By: Jenn Schanz
It's a 500 billion dollar bill that would increase subsidies for certain crops, and provide disaster relief for farmers.
The Federal Agriculture Reform and Risk Management or "Farm Bill" failed in the House of Representatives on Thursday, leaving farmers stuck in the middle.
"The failure of the House to pass the Farm Bill this week is a kind of a monumental disappointment," says Executive Vice President of Nebraska Cattlemen, Michael Kelsey.
For farmers, the biggest let down of the failed bill is disaster relief.
Without the bill, they say there's not much padding for the farming community in case of natural disasters like drought.
"Now we're very much up in the air as to how these disaster programs might come into play. Which gives us tremendous volatility, and maybe the best word is uncertainty in the market place as well as just in production," Kelsey says.
But the bill doesn't just affect farmers.
Low income families are also concerned.
If passed, the bill would have cut billions of dollars in funding for food stamps, and while it failed this time around, it's expected to be redrafted this year.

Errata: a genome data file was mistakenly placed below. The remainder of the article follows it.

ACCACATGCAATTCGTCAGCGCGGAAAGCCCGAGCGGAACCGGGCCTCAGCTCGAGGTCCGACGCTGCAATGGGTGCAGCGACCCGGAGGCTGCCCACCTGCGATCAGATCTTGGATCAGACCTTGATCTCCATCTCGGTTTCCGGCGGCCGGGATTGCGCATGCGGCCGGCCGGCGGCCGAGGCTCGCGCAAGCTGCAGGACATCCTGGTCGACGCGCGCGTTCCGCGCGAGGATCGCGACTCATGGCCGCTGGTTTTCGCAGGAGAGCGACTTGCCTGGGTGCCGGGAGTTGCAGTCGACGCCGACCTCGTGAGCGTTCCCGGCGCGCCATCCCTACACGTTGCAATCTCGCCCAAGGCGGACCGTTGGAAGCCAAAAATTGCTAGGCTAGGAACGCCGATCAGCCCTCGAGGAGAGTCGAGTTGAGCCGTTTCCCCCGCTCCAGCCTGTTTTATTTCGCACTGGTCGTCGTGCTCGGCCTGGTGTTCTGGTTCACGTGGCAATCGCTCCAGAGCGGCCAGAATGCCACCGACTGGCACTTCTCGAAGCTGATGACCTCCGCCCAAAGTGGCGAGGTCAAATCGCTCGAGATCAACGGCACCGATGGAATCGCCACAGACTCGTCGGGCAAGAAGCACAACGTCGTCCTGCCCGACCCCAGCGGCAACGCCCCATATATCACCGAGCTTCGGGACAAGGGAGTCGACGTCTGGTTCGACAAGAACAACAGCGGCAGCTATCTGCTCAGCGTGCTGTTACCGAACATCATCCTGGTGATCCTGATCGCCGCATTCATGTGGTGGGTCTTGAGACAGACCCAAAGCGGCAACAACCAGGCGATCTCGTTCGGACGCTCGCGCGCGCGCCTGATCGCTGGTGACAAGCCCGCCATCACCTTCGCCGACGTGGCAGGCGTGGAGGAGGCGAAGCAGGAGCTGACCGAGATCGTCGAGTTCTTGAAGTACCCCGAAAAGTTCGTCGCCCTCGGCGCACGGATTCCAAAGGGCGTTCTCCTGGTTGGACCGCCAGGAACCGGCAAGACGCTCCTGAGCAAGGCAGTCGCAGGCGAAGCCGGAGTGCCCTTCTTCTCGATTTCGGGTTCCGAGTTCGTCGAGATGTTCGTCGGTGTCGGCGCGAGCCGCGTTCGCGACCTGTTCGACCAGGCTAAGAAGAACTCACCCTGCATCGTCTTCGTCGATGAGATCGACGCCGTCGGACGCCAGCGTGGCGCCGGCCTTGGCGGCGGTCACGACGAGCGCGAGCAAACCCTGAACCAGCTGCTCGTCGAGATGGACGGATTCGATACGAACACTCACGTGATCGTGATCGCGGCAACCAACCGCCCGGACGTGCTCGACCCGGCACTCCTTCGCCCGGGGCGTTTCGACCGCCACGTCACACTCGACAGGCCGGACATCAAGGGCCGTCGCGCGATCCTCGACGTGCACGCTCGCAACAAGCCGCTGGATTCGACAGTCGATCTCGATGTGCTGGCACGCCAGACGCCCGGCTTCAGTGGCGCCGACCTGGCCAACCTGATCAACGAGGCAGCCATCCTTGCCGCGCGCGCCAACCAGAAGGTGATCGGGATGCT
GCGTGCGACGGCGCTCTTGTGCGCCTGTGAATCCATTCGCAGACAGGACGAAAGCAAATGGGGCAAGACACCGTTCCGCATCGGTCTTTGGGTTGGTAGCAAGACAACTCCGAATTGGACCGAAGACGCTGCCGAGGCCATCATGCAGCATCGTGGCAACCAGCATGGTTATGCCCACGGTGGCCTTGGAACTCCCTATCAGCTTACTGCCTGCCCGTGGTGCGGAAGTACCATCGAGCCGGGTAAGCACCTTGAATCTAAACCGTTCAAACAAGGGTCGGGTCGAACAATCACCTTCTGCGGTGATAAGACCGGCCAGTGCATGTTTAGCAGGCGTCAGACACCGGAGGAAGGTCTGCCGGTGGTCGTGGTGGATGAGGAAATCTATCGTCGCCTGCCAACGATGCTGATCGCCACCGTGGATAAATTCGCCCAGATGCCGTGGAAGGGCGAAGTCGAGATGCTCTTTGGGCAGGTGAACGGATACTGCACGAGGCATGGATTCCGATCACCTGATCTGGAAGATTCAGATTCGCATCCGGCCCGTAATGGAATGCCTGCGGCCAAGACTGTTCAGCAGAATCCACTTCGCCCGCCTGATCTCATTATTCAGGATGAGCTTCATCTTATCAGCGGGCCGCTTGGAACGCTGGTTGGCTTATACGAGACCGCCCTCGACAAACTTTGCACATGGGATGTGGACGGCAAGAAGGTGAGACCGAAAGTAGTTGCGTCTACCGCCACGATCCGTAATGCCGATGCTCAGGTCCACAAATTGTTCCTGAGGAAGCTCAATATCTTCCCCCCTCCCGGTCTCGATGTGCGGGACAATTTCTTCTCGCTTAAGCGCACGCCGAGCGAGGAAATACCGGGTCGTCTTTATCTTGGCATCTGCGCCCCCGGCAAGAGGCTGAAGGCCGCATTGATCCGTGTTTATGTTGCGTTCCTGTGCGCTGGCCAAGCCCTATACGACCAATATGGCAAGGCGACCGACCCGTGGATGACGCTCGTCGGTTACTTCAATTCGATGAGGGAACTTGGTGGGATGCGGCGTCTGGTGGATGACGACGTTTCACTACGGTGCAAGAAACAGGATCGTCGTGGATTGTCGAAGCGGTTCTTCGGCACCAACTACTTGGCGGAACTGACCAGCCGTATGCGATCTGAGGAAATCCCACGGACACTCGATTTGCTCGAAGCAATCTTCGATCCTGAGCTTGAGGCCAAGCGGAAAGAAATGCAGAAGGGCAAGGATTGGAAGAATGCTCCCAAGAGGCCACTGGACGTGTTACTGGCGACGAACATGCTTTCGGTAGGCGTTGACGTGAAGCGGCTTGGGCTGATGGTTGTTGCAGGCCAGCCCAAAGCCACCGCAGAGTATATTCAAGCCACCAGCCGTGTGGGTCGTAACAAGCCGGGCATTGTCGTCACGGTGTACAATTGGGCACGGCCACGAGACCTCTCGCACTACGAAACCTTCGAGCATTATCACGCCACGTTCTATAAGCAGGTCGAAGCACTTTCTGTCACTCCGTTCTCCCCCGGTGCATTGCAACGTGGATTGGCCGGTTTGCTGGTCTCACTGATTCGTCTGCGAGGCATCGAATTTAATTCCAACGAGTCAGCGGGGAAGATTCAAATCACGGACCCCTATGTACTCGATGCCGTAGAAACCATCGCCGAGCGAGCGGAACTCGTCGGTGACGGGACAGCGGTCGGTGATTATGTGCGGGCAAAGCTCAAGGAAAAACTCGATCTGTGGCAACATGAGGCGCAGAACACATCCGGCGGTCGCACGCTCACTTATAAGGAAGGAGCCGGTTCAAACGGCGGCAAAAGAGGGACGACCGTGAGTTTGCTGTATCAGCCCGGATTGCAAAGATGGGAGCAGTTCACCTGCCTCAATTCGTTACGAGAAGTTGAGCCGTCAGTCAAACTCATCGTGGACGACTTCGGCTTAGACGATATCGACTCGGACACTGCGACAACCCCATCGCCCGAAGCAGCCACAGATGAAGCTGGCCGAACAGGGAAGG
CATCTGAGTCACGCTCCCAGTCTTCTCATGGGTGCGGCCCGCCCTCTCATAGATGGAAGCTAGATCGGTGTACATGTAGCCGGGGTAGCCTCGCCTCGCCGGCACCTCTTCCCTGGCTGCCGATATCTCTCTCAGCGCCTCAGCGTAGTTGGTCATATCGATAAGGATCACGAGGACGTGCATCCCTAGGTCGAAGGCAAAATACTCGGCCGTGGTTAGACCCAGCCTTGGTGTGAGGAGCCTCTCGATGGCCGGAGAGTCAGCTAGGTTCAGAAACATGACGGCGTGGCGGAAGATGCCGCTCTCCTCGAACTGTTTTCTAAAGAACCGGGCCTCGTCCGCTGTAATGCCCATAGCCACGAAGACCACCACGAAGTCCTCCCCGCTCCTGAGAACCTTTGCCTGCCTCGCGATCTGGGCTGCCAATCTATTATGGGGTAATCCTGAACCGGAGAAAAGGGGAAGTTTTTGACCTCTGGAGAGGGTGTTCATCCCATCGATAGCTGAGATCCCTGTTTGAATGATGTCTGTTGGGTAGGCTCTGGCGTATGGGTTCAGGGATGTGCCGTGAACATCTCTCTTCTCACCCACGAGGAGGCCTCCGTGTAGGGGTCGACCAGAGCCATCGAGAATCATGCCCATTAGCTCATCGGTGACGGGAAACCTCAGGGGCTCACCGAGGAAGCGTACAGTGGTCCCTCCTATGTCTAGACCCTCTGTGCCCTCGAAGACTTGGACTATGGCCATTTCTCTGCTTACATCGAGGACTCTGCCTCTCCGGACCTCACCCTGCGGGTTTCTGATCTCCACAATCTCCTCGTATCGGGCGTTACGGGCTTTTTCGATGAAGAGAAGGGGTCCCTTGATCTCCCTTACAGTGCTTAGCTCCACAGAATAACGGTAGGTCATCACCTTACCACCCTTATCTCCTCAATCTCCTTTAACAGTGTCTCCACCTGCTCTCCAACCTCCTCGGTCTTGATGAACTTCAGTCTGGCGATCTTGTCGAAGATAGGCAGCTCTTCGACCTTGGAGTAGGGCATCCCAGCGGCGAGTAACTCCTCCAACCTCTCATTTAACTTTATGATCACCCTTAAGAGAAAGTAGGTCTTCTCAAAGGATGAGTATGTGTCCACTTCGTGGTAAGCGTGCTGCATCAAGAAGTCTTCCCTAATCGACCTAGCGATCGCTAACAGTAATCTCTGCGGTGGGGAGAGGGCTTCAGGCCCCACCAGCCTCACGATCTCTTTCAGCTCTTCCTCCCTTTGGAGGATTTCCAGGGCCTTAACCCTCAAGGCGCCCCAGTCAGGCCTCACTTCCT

"We're extremely concerned about the number of people who will go hungry as a result of the loss of food stamps," says Beatty Brasch, the Executive Director of the Center for People in Need.
The center gives food to more than 1,000 families a week in Lincoln, and that number is growing.
"Sometime food stamps isn't even enough. That's why we come to food day to make up for the food stamps," says Nadine Stone, who comes to the Center for People in Need regularly.
Because of the Fiscal Cliff, the 2008 Farm Bill is extended through Sept. 30th of this year.
Lawmakers on both sides of the aisle will have to reach a solution by then for the Bill to move forward.